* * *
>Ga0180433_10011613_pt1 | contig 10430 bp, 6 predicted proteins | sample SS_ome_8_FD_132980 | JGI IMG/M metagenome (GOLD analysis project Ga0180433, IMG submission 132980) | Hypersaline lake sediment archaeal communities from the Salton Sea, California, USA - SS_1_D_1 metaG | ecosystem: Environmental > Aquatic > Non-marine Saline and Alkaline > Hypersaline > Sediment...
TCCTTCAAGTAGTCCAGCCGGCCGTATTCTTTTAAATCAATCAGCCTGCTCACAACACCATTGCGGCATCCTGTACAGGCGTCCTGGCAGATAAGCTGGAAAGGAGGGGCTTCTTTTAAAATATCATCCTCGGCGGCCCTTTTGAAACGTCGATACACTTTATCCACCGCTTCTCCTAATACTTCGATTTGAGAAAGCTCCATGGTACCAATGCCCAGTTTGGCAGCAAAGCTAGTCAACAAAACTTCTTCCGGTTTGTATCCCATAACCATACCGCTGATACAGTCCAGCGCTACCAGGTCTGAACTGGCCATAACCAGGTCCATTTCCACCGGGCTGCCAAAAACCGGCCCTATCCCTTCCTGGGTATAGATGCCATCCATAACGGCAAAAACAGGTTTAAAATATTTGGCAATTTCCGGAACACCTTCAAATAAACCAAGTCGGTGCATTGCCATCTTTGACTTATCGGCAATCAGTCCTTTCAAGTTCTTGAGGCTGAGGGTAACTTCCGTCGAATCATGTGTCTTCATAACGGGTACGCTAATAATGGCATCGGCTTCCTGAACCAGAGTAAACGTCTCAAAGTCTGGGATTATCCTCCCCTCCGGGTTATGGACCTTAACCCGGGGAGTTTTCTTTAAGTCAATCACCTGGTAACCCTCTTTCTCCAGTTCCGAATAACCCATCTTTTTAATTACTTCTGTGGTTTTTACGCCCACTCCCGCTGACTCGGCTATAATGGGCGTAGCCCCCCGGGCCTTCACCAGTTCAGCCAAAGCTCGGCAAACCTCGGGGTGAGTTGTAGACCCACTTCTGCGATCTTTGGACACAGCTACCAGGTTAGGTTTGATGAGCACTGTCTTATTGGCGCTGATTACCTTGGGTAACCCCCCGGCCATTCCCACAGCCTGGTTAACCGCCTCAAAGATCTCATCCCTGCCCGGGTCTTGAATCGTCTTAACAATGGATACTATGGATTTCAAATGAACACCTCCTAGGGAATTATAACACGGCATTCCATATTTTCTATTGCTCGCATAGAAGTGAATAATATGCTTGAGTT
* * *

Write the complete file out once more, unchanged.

>Ga0180433_10011613_pt1 | contig 10430 bp, 6 predicted proteins | sample SS_ome_8_FD_132980 | JGI IMG/M metagenome (GOLD analysis project Ga0180433, IMG submission 132980) | Hypersaline lake sediment archaeal communities from the Salton Sea, California, USA - SS_1_D_1 metaG | ecosystem: Environmental > Aquatic > Non-marine Saline and Alkaline > Hypersaline > Sediment...
TCCTTCAAGTAGTCCAGCCGGCCGTATTCTTTTAAATCAATCAGCCTGCTCACAACACCATTGCGGCATCCTGTACAGGCGTCCTGGCAGATAAGCTGGAAAGGAGGGGCTTCTTTTAAAATATCATCCTCGGCGGCCCTTTTGAAACGTCGATACACTTTATCCACCGCTTCTCCTAATACTTCGATTTGAGAAAGCTCCATGGTACCAATGCCCAGTTTGGCAGCAAAGCTAGTCAACAAAACTTCTTCCGGTTTGTATCCCATAACCATACCGCTGATACAGTCCAGCGCTACCAGGTCTGAACTGGCCATAACCAGGTCCATTTCCACCGGGCTGCCAAAAACCGGCCCTATCCCTTCCTGGGTATAGATGCCATCCATAACGGCAAAAACAGGTTTAAAATATTTGGCAATTTCCGGAACACCTTCAAATAAACCAAGTCGGTGCATTGCCATCTTTGACTTATCGGCAATCAGTCCTTTCAAGTTCTTGAGGCTGAGGGTAACTTCCGTCGAATCATGTGTCTTCATAACGGGTACGCTAATAATGGCATCGGCTTCCTGAACCAGAGTAAACGTCTCAAAGTCTGGGATTATCCTCCCCTCCGGGTTATGGACCTTAACCCGGGGAGTTTTCTTTAAGTCAATCACCTGGTAACCCTCTTTCTCCAGTTCCGAATAACCCATCTTTTTAATTACTTCTGTGGTTTTTACGCCCACTCCCGCTGACTCGGCTATAATGGGCGTAGCCCCCCGGGCCTTCACCAGTTCAGCCAAAGCTCGGCAAACCTCGGGGTGAGTTGTAGACCCACTTCTGCGATCTTTGGACACAGCTACCAGGTTAGGTTTGATGAGCACTGTCTTATTGGCGCTGATTACCTTGGGTAACCCCCCGGCCATTCCCACAGCCTGGTTAACCGCCTCAAAGATCTCATCCCTGCCCGGGTCTTGAATCGTCTTAACAATGGATACTATGGATTTCAAATGAACACCTCCTAGGGAATTATAACACGGCATTCCATATTTTCTATTGCTCGCATAGAAGTGAATAATATGCTTGAGTT